D-Y-I-N-G

TOBEY MAGUIRE You’re in New York for Death of a Salesman, right?

ANDREW GARFIELD Yeah, that’s right.

TM I love that you’re doing that. And you’re enjoying the play, the experience? "Enjoying" is a strange word for that play. How has it been playing Biff?

AG [Laughs] Of course going through this kind of release and catharsis, facing all your demons in a space of three hours every night—it can be incredibly rewarding. It’s invigorating. It’s a great challenge, a great test and opportunity. There’s something very pure about it. There are no frills and there’s nowhere to hide and you have to be vulnerable as hell, and you have to serve something much greater than yourself, which is this incredible work of art that you’re trying to bring to life. It’s a wonderful, lucky opportunity for any actor to have. But, yeah, the majority of the time I wake up in the morning I’m kind of confused as to why I decided to do it. [Laughs] But you have to heave yourself up!

TM And do you feel—I don’t want to say confined or imply any negativity— but the schedule of a broadway show can be long and hard, portraying a character day after day.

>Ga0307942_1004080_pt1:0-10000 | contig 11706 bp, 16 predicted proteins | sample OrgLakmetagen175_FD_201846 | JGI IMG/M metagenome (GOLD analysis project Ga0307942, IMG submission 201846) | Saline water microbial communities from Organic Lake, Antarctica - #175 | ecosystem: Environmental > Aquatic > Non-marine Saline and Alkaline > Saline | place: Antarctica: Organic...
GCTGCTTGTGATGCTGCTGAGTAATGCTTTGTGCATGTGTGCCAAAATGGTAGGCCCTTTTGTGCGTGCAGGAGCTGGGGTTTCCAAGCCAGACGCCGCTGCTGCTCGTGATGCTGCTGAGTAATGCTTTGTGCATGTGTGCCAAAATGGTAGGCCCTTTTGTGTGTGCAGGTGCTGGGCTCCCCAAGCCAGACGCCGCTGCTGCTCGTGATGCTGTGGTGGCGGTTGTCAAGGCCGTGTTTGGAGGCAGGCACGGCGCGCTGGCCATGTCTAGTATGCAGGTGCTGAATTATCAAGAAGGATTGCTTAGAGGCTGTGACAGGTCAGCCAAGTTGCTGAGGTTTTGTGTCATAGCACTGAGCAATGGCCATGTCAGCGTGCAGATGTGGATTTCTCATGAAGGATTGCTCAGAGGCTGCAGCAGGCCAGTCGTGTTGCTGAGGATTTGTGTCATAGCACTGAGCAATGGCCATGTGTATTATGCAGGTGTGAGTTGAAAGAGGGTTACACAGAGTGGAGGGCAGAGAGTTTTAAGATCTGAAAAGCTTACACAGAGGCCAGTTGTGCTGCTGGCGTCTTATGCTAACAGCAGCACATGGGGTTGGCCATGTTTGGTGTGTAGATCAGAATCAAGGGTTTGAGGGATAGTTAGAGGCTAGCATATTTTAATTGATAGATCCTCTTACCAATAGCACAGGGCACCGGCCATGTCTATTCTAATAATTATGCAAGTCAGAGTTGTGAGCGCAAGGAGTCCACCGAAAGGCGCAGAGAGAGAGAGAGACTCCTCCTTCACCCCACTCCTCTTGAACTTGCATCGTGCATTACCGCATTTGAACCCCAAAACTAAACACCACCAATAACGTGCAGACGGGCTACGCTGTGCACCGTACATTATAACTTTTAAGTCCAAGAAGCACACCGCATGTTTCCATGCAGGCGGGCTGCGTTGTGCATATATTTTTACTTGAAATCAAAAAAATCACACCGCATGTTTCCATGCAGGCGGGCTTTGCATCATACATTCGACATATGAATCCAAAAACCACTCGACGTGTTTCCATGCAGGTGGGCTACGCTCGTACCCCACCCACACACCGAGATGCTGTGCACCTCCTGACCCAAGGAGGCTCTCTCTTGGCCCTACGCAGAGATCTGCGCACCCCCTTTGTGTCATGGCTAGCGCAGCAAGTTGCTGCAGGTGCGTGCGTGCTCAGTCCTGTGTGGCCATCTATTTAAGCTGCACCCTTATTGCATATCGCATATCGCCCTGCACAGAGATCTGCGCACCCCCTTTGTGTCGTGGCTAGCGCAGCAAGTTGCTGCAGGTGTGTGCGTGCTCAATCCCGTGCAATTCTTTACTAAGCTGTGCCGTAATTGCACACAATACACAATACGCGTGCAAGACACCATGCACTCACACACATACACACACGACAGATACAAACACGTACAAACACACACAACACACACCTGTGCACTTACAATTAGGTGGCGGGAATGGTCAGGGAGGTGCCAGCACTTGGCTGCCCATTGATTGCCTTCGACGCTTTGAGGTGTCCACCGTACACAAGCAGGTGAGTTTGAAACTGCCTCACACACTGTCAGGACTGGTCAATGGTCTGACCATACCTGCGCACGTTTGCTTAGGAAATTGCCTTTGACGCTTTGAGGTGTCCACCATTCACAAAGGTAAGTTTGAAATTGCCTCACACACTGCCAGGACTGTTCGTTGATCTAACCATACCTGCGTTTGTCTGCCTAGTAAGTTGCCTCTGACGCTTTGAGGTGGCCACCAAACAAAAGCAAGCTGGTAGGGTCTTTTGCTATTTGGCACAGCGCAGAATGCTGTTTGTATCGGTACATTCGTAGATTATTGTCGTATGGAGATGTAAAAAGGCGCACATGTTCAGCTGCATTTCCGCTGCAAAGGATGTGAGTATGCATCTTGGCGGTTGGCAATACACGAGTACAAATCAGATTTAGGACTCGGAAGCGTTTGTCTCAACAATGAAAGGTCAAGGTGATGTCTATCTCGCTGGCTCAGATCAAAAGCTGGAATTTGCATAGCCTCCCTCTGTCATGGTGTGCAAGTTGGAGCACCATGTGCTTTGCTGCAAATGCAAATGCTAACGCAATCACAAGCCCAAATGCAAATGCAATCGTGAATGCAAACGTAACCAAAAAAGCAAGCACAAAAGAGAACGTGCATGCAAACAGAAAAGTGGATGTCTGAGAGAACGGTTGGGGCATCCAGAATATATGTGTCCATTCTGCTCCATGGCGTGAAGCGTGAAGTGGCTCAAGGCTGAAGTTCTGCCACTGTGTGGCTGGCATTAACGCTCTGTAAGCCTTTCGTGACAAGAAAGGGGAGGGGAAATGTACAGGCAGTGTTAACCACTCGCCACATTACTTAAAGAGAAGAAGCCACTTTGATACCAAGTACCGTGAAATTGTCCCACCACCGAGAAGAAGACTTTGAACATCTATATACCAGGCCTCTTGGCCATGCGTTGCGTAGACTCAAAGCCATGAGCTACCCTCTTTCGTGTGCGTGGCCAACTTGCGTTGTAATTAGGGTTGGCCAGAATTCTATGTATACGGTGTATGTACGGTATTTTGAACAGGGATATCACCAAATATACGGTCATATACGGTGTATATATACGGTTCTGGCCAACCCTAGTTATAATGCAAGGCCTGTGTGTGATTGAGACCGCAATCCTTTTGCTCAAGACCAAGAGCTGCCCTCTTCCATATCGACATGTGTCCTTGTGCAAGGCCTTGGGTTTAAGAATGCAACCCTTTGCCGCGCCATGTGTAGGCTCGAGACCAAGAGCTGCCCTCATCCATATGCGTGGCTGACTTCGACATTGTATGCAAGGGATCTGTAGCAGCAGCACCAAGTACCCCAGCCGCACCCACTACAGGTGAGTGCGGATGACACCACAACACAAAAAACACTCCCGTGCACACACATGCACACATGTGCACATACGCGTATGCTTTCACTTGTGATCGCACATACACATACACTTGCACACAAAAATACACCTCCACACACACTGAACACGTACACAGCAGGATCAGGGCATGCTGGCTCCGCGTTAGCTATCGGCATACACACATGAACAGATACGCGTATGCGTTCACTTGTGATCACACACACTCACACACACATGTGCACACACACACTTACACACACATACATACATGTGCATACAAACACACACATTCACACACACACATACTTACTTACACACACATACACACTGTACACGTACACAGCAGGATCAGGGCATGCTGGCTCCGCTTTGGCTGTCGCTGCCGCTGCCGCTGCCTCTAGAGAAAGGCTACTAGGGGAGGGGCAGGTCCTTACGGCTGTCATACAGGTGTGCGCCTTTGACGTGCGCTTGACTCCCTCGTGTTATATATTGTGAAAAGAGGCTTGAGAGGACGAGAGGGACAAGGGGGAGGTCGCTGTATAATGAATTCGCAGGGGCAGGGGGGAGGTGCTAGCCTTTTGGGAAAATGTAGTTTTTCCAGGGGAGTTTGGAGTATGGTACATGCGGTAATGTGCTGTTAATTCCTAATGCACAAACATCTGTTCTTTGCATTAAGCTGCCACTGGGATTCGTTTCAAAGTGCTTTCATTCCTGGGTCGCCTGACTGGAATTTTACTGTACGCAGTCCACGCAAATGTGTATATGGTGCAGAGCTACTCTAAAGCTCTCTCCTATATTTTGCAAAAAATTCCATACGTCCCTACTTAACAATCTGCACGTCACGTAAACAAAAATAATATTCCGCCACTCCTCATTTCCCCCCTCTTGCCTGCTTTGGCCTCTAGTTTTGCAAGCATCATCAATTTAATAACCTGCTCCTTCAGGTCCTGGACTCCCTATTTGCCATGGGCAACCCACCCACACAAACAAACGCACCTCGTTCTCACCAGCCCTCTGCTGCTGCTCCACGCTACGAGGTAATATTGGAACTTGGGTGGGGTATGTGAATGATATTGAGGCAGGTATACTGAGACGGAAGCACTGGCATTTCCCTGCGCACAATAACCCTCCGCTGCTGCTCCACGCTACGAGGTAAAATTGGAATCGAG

AG I think this is enough to be contending with right now. The only other thing that’s been preying on my mind is the impending release of this movie I’ve done, and that is much more stressful than being on stage every night.

TM [Laughs] Would that be the release of The Amazing Spider-Man?!

AG That’s the one! Do you know about this movie? [Laughs]

TM I do know about it! actually, when it was coming together, I was particularly excited at two moments: one was when [director] Marc Webb got involved. I think he’s an interesting and cool choice. and then I was certainly curious as to who was going to play Peter Parker. When I heard it was you, I was literally like, Fucking perfect!

AG Oh, man!

TM I just want it to be great, and I thought, What a great actor Andrew is, I’m glad that’s what’s happening here.

AG That’s so nice of you.

….

TM A lot of what you’ve been talking about, the connectivity between you and the story and the fans, it seems like you have a great respect for the character.

AG Very much so. Peter Parker is such a positive character—he’s pure wish fulfillment, an underdog. I grew so much from him when I was a kid, from the comics all the way up to the first movie you were in. I was 19 when I saw [Spider-Man]. I got a pirated dvd at Portobello Market with my friend Terry Mcguiness, and we went back to my skanky apartment in North London and we watched it twice in a row and then practiced your final line in the mirror!

TM [Laughs]

AG Terry has this thick accent and every time I would recite that line he would laugh this very distinct laugh and say, “No, man, you could never be fucking Spider-Man. You’ll never be fucking Spider-Man!” I was so humiliated and upset. But, um…fuck you, Terry!

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